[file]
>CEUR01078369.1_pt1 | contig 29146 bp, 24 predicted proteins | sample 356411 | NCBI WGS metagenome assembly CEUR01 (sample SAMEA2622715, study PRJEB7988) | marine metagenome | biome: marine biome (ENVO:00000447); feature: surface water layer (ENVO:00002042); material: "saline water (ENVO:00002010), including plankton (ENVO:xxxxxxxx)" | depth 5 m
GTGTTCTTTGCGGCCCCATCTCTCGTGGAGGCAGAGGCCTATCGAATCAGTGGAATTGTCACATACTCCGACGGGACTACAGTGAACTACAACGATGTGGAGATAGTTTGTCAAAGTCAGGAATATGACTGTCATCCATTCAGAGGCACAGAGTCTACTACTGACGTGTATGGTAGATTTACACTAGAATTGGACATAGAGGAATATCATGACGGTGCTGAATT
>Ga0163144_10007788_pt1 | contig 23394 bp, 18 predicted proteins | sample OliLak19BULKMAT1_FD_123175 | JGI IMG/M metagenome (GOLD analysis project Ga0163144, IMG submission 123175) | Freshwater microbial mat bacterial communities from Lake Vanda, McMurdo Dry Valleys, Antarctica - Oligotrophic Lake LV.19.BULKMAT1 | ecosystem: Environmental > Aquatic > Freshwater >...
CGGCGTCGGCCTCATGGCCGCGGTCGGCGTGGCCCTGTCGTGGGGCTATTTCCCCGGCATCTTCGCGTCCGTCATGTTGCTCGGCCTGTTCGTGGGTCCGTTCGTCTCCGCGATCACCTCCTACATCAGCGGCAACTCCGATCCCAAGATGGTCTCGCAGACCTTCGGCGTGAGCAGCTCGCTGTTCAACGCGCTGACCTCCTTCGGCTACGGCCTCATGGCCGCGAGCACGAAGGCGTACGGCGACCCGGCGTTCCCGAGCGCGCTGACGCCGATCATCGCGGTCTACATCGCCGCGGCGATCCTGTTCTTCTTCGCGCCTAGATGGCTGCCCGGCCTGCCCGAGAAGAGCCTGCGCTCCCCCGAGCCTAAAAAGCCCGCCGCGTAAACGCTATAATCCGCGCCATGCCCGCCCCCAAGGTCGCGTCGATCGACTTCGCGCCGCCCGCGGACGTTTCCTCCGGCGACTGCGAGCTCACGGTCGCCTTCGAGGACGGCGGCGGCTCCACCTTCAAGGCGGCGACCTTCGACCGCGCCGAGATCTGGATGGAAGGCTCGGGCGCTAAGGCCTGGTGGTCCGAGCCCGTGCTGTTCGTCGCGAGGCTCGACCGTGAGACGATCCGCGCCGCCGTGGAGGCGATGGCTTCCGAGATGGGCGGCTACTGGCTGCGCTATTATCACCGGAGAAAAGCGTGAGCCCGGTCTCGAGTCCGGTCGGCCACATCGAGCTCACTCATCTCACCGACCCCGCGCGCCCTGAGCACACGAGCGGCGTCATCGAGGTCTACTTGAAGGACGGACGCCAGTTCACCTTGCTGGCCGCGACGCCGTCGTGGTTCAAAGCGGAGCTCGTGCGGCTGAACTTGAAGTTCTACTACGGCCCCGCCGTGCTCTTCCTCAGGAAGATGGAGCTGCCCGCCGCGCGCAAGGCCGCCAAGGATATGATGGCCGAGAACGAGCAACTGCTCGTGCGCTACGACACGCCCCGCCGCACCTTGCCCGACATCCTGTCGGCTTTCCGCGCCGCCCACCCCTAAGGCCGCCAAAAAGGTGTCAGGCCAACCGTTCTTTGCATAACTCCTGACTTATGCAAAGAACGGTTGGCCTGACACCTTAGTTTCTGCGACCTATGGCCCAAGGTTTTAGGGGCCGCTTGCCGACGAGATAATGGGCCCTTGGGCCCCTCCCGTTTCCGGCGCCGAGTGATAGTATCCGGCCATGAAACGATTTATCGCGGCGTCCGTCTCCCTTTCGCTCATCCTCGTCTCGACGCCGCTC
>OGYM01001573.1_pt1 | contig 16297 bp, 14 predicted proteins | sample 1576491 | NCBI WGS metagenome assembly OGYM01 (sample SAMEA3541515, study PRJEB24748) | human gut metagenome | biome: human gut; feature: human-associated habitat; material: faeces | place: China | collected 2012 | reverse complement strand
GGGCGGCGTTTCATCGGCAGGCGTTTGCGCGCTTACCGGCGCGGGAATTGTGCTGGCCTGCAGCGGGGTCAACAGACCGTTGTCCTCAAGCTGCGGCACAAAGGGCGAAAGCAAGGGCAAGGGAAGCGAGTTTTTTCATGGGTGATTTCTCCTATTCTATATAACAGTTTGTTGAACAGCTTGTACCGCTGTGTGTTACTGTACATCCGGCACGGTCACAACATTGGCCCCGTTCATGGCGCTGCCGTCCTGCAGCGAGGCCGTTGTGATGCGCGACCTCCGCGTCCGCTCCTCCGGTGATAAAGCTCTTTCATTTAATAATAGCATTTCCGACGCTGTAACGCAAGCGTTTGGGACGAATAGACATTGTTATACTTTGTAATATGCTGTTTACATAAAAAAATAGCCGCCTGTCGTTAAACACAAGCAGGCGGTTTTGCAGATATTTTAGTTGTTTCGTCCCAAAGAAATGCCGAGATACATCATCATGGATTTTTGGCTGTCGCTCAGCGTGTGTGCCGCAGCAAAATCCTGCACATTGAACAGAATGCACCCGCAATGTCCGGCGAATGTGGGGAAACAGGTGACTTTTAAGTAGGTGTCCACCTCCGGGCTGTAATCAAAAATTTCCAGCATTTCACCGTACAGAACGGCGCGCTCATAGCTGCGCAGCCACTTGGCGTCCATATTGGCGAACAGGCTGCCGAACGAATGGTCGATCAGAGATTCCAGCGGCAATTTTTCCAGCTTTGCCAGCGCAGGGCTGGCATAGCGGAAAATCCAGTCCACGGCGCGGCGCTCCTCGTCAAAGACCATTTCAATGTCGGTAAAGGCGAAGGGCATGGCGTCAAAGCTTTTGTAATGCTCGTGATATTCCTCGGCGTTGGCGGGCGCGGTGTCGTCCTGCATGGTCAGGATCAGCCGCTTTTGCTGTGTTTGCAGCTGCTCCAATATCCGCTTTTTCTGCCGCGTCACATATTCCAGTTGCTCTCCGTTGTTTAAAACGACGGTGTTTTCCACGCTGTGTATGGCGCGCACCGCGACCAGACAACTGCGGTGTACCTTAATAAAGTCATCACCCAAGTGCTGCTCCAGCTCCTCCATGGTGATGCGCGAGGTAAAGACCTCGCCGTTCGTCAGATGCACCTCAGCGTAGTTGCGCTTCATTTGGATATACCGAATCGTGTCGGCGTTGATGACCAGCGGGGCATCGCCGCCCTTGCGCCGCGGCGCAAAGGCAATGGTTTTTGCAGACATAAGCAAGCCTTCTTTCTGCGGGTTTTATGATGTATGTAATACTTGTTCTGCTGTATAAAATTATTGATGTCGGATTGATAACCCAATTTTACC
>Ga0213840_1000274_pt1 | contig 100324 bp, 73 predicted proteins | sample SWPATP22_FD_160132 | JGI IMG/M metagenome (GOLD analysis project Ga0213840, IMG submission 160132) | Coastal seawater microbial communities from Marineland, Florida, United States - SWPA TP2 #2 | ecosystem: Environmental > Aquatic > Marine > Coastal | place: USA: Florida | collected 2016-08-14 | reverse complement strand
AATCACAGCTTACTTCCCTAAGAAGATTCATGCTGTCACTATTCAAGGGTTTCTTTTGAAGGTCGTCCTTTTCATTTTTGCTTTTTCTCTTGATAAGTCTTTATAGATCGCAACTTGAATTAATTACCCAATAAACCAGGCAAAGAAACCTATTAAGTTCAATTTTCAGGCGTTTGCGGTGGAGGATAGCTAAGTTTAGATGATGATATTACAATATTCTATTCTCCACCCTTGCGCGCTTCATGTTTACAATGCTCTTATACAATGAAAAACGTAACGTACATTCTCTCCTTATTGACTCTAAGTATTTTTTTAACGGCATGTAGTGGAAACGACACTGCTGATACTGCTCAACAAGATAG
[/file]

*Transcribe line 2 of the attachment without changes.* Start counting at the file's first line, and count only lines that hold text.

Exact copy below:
GTGTTCTTTGCGGCCCCATCTCTCGTGGAGGCAGAGGCCTATCGAATCAGTGGAATTGTCACATACTCCGACGGGACTACAGTGAACTACAACGATGTGGAGATAGTTTGTCAAAGTCAGGAATATGACTGTCATCCATTCAGAGGCACAGAGTCTACTACTGACGTGTATGGTAGATTTACACTAGAATTGGACATAGAGGAATATCATGACGGTGCTGAATT